Many employers are keen to offer some kind of anti-racism training, but they may not get it right
Accompanying the rise of the Black Lives Matter move-ment has been a rise in anti-racism training. Employers looking to show they care have eagerly run virtual workshops or webinars to enlighten employees and hopefully make their workplace a better one.
Coupled with the COVID-19 pandemic, people are frustrated and raising their concerns, says Wyle Baoween, CEO and senior facilitator at HRx Technology in Vancouver, who has seen a major jump in inquiries for his business.
“Also, I think leaders, really, senior leaders, are thinking about race. It's the conversation they have with their family, with their friends, they see it every day. And they're like, ‘I want to know more about discrimination, systemic racism, and we need help.’”
Through anti-racism training, people can better understand how some groups have faced barriers for a very long time, in terms of wealth, access to opportunity and access to power, he says.
"That is leading to them now being marginalized; they are less represented and in positions of power. They make less money, less than the average Canadian income [and] they have less access to opportunity. They're facing barriers to education and health and the justice system and policing. So, you want to make people understand: Why is that happening now?"
Despite the good intentions, this type of training doesn’t always work. It may perpetuate stereotypes or build up resentment among staff. It may be more about a company trying to look good than trying to make real changes or it might lead to short-term gains instead of long-term ones.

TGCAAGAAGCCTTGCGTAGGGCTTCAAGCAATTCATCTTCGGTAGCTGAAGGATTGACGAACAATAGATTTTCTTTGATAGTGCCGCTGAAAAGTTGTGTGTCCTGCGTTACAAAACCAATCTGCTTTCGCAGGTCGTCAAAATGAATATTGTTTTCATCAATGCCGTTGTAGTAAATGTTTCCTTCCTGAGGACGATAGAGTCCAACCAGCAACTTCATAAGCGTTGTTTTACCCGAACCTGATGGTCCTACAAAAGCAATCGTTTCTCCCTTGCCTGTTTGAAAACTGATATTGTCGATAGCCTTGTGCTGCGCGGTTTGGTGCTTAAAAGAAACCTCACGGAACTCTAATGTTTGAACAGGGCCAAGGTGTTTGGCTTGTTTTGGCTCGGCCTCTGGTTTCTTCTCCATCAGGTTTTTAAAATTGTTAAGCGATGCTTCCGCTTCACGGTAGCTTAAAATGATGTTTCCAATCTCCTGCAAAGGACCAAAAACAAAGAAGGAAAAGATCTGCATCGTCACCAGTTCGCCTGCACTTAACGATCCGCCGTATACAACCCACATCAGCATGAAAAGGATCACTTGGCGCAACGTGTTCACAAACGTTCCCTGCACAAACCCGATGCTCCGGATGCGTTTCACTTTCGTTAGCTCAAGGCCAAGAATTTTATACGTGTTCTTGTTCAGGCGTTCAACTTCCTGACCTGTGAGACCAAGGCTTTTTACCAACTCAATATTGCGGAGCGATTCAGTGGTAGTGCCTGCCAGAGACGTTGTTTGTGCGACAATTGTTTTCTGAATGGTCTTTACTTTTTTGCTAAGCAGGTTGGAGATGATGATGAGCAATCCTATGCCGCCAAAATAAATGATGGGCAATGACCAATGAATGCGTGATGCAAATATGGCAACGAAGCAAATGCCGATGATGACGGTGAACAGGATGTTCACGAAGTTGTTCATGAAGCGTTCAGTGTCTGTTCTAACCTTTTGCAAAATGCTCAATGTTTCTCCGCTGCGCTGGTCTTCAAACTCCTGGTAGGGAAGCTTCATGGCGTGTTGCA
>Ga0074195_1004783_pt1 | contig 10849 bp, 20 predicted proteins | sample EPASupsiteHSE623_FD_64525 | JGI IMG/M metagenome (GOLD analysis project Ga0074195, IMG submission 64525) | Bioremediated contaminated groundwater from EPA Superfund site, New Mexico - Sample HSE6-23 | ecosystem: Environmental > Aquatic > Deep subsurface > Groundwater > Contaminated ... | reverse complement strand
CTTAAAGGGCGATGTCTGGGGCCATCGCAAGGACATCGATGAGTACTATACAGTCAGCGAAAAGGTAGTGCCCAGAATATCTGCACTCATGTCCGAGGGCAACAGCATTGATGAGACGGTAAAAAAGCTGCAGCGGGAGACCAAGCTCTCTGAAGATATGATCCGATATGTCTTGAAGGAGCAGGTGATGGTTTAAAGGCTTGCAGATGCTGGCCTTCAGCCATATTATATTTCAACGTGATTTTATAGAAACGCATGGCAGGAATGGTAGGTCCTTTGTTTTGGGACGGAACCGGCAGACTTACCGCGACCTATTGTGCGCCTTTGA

Plus, it’s a complicated exercise that’s about changing people’s attitudes and behaviours, not just their skills or knowledge.
Training is like medicine — if it's used in the right way, like a prescription, and the conditions are right, “it will lead to greater impact, it will open people's eyes, it will make them more committed, make them understand and could lead to greater change,” says Baoween.
“But if it's applied in the wrong way, with no thinking or no guidance of how to apply it, it could really lead to bad results, which, to be honest with you, is the common result.”
If employers are going to make the investment, there are a variety of best practices they should consider, say the experts.
Why it doesn’t always work
A lot of organizations rush into the training — whether it's unconscious bias training or anti-racism training or anti-oppression training — and don’t really do an analysis of: What is the problem we’re trying to solve? Oftentimes, it’s just about checking a box or appeasing people, says Hamlin Grange, principal consultant at DiversiPro in Toronto.
“There's no real thought in terms of ‘What is the problem we're trying to solve?’ And, so, the training amounts to nothing more than just a muddied mirror theory — you figure you throw enough mud at a mirror, something is going to stick eventually. And, invariably, not enough of it sticks.”
Another problem? People go back to the organization after the training but all the systems in place don't hold people accountable for their actions and some actually reward people for bad behaviour, he says.
“That reward can be simply the silence of the organization that does nothing about it... ‘Nobody says I couldn't do it, so I guess it's OK.’”
It takes much more than just training to have an impact on how an organization operates, says Marie-Hélène Budworth, associate professor of HRM at York University in Toronto.
“Training alone is not a solution to racist practices or to any type of bias or diversity challenge that exists within an organization; one training session — or even a few training sessions — will not solve any problem,” she says. “In the absence of support, in the absence of other initiatives and in the absence of a concerted effort, training alone will do very little within an organization.”
How to make the training work